Our vision is a world where every child has the right nutrition to achieve their full potential.

Our purpose is to raise money and create partnerships to advance the fight against malnutrition in Africa and Asia.

The strategy also lays out three significant shifts that will help us become more relevant in this fast- changing world:

1. We are going to live up to our name by shifting beyond a focus on stunting to tackle all forms of malnutrition – underweight, stunting, wasting, micronutrient deficiencies and even a partial expansion into overweight and obesity. We will expand our approach from a historically health systems focus to a multisectoral model, leveraging the collective impact of health; food systems; social protection; water, sanitation and hygiene (WASH); early child development (ECD); climate action; and, gender on nutrition outcomes.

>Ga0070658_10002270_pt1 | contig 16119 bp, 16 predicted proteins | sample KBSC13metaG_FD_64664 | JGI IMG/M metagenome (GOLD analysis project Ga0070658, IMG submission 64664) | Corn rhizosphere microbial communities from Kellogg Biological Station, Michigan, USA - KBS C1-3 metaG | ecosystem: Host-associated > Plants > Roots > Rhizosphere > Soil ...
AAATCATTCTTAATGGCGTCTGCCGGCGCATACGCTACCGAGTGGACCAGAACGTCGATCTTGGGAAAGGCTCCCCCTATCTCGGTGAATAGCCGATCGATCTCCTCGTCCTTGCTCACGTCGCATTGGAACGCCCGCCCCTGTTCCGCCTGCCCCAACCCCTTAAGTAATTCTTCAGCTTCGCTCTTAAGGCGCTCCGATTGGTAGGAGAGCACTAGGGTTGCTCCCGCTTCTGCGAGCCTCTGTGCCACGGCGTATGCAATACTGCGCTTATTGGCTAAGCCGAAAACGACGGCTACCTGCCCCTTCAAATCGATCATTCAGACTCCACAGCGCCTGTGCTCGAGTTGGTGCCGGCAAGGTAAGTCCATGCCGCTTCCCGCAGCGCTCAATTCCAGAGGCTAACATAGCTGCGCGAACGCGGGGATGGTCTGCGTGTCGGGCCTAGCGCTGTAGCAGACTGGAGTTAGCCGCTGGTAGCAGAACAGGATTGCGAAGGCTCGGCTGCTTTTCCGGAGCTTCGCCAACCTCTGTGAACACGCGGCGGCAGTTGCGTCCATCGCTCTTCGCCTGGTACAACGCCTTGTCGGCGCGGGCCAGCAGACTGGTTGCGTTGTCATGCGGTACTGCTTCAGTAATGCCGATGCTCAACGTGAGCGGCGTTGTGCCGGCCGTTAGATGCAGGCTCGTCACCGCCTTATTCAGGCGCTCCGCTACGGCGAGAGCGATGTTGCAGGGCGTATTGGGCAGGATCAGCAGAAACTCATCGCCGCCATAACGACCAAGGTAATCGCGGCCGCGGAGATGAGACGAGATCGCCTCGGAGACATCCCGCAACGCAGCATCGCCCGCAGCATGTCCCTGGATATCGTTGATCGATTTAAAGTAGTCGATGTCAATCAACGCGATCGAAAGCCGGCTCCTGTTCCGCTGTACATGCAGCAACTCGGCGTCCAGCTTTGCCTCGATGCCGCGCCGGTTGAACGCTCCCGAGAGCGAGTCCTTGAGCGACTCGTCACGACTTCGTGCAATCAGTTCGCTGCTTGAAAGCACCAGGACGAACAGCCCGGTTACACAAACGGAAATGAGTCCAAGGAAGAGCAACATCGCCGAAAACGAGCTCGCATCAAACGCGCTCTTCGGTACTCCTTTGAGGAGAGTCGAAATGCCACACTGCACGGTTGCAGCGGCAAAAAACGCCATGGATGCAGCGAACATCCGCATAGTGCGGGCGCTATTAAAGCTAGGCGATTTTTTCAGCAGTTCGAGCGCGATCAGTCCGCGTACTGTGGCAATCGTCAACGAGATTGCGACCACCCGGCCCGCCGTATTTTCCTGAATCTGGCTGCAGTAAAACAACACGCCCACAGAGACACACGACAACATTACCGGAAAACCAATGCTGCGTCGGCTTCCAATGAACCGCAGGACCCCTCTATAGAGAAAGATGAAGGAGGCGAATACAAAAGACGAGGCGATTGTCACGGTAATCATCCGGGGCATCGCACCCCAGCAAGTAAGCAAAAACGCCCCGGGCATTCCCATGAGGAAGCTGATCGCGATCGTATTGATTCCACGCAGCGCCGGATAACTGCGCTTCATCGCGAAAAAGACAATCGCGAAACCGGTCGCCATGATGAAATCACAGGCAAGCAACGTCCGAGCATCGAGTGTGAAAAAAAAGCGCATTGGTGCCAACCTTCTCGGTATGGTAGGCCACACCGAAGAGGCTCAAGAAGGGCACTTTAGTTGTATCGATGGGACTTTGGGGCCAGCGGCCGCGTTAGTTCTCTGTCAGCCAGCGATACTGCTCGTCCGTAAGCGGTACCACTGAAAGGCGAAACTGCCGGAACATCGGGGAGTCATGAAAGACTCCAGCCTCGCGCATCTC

2. We will shift fromone prescriptive to two responsive, innovative models:

  • Nutrition Flex – a more flexible version of our current model, still focused on overall leverage, scale and sustainability, but with more accommodating partnership criteria and the ability to create products people want.
  • Nutrition Ventures – a new entity that will identify, pilot and scale innovative mechanisms that will allow us to tap into the rapidly expanding innovative financing space, including: payment-by-results, blended finance, impact investing, market guarantees, insurance, capital market social bonds and the rapidly growing global demand for wider ‘ESG – Environment, Social and Governance’ investments. Nutrition Ventures aims to be a global hub for innovative nutrition financing.